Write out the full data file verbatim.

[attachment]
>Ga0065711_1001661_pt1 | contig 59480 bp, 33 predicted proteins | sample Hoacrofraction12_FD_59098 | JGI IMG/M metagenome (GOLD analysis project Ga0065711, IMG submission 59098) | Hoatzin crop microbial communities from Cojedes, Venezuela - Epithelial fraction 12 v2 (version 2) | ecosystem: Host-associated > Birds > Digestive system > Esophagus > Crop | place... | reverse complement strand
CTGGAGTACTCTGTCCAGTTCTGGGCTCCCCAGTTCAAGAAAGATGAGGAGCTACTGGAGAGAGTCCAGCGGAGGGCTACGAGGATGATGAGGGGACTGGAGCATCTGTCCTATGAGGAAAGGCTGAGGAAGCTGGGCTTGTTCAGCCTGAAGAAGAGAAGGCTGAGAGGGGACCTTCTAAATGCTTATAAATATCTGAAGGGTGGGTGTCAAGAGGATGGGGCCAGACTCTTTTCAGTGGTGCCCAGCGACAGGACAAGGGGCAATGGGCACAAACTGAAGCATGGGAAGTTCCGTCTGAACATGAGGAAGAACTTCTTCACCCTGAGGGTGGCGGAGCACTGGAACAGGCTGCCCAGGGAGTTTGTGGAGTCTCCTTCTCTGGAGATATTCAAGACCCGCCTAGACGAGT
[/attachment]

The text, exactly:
>Ga0065711_1001661_pt1 | contig 59480 bp, 33 predicted proteins | sample Hoacrofraction12_FD_59098 | JGI IMG/M metagenome (GOLD analysis project Ga0065711, IMG submission 59098) | Hoatzin crop microbial communities from Cojedes, Venezuela - Epithelial fraction 12 v2 (version 2) | ecosystem: Host-associated > Birds > Digestive system > Esophagus > Crop | place... | reverse complement strand
CTGGAGTACTCTGTCCAGTTCTGGGCTCCCCAGTTCAAGAAAGATGAGGAGCTACTGGAGAGAGTCCAGCGGAGGGCTACGAGGATGATGAGGGGACTGGAGCATCTGTCCTATGAGGAAAGGCTGAGGAAGCTGGGCTTGTTCAGCCTGAAGAAGAGAAGGCTGAGAGGGGACCTTCTAAATGCTTATAAATATCTGAAGGGTGGGTGTCAAGAGGATGGGGCCAGACTCTTTTCAGTGGTGCCCAGCGACAGGACAAGGGGCAATGGGCACAAACTGAAGCATGGGAAGTTCCGTCTGAACATGAGGAAGAACTTCTTCACCCTGAGGGTGGCGGAGCACTGGAACAGGCTGCCCAGGGAGTTTGTGGAGTCTCCTTCTCTGGAGATATTCAAGACCCGCCTAGACGAGT